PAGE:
Last week, Redfin CEO Glenn Kelman said in an interview that tech companies are already beginning an exodus away from expensive coastal areas such as Silicon Valley and Los Angeles toward more affordable cities in America’s heartland.
He said that the trend will likely be accelerated in response to the recently-enacted tax reform legislation in Washington, as residents and tech leaders flee high-tax states like California for states with lower tax burdens like Texas.
“It used to be that in California we owned the future. We felt like everything was happening here first,” Kelman said. “And now you see that swagger, that confidence in the center of the country. People in Detroit, people in Texas think they own the future.”
California policymakers should take Kelman’s words very seriously and act now to make California more competitive economically with other states.
We’re starting to hear the first signs that Sacramento is listening, but the proposals being considered are disappointing at best.
Just before Christmas, outgoing Senate President Pro Tem Kevin de Leon told the Los Angeles Times that State Senate Democrats were working with a group of university academics to craft state legislation to combat the federal legislation.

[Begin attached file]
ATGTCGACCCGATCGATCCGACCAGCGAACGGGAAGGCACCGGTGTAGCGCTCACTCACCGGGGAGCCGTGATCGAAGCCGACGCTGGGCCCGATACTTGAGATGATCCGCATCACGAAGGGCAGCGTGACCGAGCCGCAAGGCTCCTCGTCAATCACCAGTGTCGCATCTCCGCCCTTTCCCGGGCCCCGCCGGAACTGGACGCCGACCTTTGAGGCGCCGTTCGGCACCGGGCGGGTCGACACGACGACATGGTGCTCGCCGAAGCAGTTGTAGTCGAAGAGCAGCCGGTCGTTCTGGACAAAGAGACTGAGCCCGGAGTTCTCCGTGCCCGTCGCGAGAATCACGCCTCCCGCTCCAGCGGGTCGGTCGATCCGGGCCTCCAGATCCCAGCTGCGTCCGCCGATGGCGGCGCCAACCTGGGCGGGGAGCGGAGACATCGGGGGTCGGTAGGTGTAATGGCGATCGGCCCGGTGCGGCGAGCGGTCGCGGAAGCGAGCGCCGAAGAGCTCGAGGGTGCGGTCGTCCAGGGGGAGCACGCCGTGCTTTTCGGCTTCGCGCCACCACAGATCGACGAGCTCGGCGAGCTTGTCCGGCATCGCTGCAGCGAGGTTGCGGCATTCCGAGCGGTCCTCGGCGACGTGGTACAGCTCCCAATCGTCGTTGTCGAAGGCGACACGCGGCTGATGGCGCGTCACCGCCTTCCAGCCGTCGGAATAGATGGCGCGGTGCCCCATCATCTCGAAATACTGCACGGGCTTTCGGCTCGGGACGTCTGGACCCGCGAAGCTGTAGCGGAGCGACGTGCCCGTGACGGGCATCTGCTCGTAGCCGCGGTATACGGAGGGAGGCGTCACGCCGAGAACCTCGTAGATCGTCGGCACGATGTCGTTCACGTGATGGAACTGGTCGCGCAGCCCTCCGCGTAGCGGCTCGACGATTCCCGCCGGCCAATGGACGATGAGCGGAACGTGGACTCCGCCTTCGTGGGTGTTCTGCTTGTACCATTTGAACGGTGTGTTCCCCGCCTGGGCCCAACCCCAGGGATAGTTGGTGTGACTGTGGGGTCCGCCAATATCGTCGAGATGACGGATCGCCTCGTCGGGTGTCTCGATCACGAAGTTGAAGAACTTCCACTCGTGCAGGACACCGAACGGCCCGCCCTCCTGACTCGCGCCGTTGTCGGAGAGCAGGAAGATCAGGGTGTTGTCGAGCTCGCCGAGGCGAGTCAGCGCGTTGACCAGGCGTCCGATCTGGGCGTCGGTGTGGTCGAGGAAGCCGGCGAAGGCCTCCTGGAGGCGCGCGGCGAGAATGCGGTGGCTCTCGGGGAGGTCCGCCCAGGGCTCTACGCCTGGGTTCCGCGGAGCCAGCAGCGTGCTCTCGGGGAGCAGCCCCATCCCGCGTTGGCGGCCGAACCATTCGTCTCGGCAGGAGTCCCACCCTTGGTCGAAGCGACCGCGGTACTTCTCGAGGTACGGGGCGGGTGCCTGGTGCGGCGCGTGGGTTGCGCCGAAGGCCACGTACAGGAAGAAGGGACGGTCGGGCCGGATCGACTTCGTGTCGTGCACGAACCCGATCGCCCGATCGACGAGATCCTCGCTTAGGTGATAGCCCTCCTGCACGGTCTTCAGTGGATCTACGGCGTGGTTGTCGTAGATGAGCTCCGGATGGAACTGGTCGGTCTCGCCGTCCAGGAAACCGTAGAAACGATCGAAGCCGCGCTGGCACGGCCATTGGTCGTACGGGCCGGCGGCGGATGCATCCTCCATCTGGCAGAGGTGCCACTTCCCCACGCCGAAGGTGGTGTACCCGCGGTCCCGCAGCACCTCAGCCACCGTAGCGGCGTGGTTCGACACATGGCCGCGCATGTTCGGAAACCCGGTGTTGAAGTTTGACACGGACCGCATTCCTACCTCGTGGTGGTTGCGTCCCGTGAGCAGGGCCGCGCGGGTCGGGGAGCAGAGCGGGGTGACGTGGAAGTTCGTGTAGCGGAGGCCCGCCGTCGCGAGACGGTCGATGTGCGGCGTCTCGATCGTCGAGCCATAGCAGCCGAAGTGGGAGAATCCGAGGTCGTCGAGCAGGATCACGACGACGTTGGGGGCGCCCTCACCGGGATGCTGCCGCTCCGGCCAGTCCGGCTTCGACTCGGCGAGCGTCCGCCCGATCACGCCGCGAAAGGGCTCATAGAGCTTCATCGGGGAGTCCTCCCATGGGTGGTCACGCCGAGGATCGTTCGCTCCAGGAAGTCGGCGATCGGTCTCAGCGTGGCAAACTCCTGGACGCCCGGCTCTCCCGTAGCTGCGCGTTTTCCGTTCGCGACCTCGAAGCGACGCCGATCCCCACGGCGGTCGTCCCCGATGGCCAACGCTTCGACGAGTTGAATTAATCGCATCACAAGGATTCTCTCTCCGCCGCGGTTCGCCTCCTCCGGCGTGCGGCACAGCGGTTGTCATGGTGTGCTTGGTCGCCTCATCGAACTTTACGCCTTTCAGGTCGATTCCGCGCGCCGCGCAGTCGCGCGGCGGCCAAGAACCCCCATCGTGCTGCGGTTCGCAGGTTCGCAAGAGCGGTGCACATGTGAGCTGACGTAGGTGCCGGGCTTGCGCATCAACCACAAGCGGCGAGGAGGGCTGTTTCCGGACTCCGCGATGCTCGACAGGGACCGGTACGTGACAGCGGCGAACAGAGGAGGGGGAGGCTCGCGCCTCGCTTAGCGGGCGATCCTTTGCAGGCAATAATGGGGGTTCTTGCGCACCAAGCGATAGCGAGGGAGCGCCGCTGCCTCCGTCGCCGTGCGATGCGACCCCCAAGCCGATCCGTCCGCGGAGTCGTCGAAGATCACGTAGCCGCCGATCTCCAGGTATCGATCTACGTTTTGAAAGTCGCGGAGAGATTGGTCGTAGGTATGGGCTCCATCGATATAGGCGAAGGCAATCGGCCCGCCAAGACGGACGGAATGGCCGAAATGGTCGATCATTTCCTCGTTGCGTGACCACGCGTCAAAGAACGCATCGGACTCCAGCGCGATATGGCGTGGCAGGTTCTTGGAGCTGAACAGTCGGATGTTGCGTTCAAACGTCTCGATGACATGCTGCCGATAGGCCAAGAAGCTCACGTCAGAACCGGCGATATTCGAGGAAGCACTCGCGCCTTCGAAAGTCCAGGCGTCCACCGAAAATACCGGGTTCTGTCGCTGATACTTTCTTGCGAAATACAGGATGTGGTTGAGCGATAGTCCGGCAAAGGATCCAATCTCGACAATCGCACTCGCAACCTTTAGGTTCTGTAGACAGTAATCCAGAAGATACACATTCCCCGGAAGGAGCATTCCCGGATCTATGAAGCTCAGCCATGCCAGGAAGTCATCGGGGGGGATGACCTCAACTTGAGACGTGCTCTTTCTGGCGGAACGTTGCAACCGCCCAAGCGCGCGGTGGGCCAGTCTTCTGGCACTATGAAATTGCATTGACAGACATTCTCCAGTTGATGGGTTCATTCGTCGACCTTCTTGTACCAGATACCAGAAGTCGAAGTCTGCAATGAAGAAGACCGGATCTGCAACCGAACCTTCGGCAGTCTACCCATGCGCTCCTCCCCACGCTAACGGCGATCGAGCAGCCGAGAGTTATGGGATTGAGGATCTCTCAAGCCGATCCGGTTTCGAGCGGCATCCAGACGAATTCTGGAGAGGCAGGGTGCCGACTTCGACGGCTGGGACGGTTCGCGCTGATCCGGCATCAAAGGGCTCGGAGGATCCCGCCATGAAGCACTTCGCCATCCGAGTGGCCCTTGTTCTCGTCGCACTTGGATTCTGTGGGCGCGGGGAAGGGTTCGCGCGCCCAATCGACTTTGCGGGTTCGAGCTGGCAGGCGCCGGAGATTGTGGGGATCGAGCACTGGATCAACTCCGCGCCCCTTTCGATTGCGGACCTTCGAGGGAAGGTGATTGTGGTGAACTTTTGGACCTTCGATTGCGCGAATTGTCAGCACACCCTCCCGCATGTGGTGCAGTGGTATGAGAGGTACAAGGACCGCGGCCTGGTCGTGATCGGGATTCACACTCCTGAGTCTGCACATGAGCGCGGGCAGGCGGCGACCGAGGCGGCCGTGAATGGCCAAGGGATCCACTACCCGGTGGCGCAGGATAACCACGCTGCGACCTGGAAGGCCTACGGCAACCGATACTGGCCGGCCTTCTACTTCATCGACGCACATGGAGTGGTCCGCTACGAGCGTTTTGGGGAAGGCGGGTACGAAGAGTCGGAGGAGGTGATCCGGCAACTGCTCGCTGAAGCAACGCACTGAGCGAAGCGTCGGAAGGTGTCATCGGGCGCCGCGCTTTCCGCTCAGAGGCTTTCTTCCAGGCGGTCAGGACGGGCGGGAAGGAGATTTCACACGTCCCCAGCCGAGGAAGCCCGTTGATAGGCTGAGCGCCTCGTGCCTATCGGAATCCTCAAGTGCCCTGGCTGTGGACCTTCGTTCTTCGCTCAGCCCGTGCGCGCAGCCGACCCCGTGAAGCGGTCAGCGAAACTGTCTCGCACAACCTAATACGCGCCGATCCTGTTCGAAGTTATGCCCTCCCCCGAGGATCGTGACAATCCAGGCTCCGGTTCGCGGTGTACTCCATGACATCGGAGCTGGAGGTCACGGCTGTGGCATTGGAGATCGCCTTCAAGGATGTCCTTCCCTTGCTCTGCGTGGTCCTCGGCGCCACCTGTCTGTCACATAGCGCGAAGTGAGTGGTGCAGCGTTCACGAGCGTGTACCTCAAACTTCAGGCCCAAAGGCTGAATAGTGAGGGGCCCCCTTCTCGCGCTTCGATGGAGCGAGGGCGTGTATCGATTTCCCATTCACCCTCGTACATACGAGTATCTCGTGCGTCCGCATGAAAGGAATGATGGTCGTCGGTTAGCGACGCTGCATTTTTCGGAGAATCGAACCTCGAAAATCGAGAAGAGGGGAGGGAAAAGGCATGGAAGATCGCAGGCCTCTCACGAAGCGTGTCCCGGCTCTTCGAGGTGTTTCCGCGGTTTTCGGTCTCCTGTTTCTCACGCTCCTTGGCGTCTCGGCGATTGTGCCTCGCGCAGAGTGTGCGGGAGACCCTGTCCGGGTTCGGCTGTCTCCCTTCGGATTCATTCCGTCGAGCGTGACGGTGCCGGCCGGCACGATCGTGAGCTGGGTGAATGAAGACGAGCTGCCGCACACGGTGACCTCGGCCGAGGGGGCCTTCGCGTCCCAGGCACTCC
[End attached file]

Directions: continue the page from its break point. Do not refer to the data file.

Among the ideas being tossed around are increased state tax credits financed through payroll tax increases. Another idea would allow Californians to make voluntary gifts to state government, which would be deductible under federal law – a replacement for the state and local tax deduction.
It’s unclear whether these “donations” would even be legal under the federal and state constitutions, or if they would undermine historic taxpayer protections in Prop. 13.
What’s clear is that this early chatter amounts to little more than playing around the margins. If California is going to compete with Texas or Michigan for businesses, jobs, and tax revenue, then real tax relief must be at the top of the 2018 agenda.
California continues to take in record state tax revenue. The State Controller’s Office says that tax revenue is outpacing projections by 2.5 percent for the first five months of the fiscal year.
If we can’t “afford” to give hard-working Californians tax relief and increase our competitiveness during a time of record revenue, then when will we ever be able to do so?
Tim Anaya is communications director for the Pacific Research Institute.